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1 hour ago, ShawnSum said:

For me it's probably the approach shot that doesn't make it to the green that leaves me either right or left off the green, in a lie that I'm not comfortable with, and at the absolute worst...very little green to work with..and a bunker or something else in the way making the ideal place to land the ball really difficult for a casual individual to pull off.

For me this tends to either be a duffed/chunked swoof right under the ball or a bladed bullet, both suck. I think I have a hard time deciding if I want to pick the ball or strike down on it during these shots and pick the wrong choice or think about it too much sometimes and just make a poor swing all together. For me pulling these recovery/scrambling type shots off feels really good!

If I am understanding your issue, there may be a simple solution for you:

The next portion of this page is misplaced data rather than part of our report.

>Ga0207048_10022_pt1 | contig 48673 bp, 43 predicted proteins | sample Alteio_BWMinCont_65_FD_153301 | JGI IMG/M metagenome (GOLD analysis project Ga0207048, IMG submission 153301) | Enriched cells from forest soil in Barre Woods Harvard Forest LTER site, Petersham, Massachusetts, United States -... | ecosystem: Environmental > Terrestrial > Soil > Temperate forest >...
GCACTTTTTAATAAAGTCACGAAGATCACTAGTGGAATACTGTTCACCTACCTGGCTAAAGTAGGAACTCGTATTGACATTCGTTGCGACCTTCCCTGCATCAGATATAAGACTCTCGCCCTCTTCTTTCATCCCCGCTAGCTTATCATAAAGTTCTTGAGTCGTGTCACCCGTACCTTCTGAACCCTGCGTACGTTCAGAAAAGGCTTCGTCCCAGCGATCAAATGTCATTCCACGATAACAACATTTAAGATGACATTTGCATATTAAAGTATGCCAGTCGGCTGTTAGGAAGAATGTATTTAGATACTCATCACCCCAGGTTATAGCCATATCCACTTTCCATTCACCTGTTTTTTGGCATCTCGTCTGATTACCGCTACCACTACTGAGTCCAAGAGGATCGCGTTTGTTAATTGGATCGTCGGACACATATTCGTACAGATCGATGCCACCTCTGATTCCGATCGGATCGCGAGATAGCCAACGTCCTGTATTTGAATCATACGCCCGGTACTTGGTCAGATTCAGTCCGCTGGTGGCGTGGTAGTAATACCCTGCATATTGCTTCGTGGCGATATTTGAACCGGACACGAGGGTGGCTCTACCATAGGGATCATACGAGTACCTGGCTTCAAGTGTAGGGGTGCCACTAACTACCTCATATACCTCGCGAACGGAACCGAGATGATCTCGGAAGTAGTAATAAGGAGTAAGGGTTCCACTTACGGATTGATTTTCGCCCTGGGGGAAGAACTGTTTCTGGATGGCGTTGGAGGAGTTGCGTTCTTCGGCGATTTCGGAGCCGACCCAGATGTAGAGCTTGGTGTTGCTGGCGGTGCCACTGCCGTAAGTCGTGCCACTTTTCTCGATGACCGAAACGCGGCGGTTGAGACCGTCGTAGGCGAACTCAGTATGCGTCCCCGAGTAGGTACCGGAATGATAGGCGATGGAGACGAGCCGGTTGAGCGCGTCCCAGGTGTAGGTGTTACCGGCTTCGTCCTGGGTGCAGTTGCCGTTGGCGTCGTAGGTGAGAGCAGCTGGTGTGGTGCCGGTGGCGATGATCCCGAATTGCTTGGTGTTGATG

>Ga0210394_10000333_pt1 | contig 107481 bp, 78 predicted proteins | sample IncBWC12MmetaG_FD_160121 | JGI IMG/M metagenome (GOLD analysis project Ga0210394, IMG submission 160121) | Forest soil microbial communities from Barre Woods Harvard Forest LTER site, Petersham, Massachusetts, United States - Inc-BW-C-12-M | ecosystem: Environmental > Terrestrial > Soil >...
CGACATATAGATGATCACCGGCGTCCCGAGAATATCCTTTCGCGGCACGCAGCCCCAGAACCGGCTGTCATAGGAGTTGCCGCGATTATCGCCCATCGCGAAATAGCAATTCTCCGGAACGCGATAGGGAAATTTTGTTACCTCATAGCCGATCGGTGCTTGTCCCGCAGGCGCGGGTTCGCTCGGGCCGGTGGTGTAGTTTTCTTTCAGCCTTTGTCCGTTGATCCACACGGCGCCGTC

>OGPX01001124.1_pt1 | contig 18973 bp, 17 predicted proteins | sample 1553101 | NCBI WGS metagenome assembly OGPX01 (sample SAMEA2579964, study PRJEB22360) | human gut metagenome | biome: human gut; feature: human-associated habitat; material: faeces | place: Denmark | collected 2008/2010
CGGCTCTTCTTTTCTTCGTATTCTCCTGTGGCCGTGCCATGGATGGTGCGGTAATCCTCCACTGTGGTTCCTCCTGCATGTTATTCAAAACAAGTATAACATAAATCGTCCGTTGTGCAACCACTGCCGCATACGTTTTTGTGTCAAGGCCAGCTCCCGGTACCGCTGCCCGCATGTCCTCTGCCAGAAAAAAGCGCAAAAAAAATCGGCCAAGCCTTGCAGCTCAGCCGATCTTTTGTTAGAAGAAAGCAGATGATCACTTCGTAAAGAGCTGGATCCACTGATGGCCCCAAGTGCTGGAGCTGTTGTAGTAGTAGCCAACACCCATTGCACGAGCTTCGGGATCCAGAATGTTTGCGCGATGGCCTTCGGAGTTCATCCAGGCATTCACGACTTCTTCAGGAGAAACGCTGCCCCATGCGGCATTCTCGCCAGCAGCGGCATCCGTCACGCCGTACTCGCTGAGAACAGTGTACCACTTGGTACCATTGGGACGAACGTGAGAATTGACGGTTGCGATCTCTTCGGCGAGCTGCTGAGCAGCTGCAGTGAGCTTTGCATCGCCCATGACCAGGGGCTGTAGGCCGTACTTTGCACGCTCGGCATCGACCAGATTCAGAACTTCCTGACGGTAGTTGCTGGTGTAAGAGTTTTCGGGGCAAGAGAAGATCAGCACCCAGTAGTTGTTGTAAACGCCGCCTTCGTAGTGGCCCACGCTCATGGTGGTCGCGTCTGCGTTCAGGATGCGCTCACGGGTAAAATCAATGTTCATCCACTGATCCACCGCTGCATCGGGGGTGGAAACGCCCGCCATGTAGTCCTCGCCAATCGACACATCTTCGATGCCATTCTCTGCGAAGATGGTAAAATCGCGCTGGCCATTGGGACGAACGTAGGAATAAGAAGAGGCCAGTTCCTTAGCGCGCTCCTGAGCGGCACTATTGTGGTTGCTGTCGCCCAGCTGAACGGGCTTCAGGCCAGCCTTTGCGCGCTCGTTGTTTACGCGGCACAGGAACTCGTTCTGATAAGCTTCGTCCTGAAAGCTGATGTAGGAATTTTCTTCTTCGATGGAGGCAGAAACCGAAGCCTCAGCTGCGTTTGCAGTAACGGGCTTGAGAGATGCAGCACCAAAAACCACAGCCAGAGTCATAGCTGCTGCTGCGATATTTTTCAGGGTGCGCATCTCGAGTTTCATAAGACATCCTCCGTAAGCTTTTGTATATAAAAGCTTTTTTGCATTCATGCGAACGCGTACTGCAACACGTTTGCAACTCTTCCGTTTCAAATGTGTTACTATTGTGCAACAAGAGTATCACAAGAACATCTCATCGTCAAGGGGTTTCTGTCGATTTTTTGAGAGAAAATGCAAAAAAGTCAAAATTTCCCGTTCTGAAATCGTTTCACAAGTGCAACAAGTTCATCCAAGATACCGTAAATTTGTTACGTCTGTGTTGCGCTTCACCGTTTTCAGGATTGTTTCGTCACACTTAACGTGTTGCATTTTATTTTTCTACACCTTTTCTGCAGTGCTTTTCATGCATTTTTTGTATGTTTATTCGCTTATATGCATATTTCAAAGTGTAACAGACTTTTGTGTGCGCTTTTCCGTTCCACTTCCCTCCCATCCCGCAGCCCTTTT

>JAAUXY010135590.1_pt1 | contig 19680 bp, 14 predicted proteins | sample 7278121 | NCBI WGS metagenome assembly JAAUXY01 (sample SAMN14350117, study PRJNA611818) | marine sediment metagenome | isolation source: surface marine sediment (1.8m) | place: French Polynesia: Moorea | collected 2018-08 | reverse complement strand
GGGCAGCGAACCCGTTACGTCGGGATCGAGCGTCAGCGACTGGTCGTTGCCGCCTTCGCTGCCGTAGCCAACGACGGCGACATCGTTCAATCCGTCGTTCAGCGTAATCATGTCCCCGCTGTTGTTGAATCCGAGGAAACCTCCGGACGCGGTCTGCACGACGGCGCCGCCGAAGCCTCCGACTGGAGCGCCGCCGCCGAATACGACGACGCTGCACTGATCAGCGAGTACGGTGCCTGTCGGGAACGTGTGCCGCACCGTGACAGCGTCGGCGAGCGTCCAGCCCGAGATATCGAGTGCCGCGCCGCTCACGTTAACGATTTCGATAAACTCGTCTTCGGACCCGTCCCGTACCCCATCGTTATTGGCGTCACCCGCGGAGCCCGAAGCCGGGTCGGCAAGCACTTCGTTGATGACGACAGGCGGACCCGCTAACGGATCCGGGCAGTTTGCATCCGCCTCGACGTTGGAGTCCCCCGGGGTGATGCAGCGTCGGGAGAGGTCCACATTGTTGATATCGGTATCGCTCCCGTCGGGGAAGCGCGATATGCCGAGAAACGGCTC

If there is a particular reason you need a high loft club, use it to get over the bunker or something.  But if there are no obstacles, I suggest you go with the lowest loft club that will first hit the ground beyond the fringe.  If you are unsure, you may need to investigate.  For me, the standard is pitching wedge.  It chips about half in the air and half roll.  If you have a lot of green between ball and the flag, maybe go to 7-iron because there is room for the roll.  It is an easier shot (no swoof) and  a bladed strike is less dissimilar to the intended trajectory.

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As I have aged, my ability to hit a ball high AND reach the green is a trouble spot.  At this point, anything more than 150-160 yards is a struggle when I can't play a bit of a run up shot.  When I have a 170+ yards with bunkers across the front of the green (or a penalty area), my shot typically will be lower and "hotter" than necessary to hold the green.  If the hole is in the back, it is not such a big deal.  When we have a front hole location and lots of slope, it tests my chipping/putting.